Healthy Forest Initiative

Colorado forests have changed a lot in the last 150 years. The human influence on the land has resulted in forests with higher tree densities and uniformity in species, size, and structure. As a result, the diversity of plants and animals in forest ecosystems has sharply declined.

Our restoration treatment practices mimic the presence of fire by restoring our forests to a condition that is more representative of how they were structured prior to western influence. Our forested land will have a higher degree of resilience to wildfire, pests and diseases, and severe weather events.


When creating a Forest Conservation Plan, we consider all of these ecosystem services to ensure we’re providing an all-inclusive and ecology-based conservation plan.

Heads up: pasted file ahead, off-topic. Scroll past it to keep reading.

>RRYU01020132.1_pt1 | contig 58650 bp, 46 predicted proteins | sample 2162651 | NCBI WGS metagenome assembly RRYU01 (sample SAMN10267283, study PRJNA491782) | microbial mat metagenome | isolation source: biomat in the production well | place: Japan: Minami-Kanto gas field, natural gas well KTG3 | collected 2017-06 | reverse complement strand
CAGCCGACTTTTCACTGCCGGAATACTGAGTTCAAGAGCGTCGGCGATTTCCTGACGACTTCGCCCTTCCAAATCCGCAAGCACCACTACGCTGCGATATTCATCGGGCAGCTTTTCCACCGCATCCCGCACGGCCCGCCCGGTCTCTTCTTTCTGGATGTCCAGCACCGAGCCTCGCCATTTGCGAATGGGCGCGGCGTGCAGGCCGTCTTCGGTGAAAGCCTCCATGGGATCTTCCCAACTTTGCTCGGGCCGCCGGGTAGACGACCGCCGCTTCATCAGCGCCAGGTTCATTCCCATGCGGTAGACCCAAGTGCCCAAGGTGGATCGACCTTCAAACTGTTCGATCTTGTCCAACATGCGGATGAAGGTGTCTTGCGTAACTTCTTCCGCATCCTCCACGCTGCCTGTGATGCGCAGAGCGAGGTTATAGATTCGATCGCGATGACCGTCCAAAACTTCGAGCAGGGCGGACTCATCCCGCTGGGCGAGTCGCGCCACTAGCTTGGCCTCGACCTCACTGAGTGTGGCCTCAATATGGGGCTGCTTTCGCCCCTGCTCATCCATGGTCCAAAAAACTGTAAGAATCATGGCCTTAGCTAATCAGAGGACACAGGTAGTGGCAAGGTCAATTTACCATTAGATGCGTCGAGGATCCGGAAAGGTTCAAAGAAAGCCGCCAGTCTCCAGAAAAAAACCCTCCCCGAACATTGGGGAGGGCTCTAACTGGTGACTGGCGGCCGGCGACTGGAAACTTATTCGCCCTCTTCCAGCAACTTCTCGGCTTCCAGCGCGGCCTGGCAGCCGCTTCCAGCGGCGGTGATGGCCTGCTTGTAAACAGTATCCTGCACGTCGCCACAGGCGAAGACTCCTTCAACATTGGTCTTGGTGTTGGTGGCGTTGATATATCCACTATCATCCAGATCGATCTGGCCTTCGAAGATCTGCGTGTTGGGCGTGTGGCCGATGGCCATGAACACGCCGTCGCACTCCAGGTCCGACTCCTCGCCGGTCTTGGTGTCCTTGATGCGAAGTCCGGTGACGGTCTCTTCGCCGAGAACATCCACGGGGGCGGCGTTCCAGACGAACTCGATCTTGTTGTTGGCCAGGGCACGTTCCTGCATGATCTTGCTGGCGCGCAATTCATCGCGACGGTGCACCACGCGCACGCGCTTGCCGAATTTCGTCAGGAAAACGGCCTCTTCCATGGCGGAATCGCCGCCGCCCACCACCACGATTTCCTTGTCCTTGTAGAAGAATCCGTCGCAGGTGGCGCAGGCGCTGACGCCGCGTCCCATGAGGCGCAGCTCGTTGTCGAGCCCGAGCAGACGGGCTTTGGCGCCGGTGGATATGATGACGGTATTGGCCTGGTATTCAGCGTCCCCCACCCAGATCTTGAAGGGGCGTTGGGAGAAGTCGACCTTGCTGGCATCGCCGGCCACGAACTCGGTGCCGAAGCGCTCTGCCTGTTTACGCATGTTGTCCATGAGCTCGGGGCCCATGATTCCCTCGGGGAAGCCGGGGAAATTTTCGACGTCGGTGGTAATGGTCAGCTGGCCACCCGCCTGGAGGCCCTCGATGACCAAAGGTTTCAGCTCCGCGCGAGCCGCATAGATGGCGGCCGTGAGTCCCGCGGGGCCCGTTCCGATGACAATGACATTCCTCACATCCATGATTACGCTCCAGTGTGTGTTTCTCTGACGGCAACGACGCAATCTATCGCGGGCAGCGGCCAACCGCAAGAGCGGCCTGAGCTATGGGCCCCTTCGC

In our forested ecosystems, fire is a crucial disturbance mechanism to maintain proper health in the ecosystem. Prior to aggressive fire suppression measures brought by western civilization, Colorado forests saw regular fire events. The absence of regular fires has severely disrupted the ecosystem's resilience to other disturbances such as pests, disease, and also fires. When the trees do not reflect historical conditions, these disturbances can destroy an entire forest.


Restoration of ponderosa forest in Northern Larimer County


Restoration of ponderosa forest in Northern Larimer County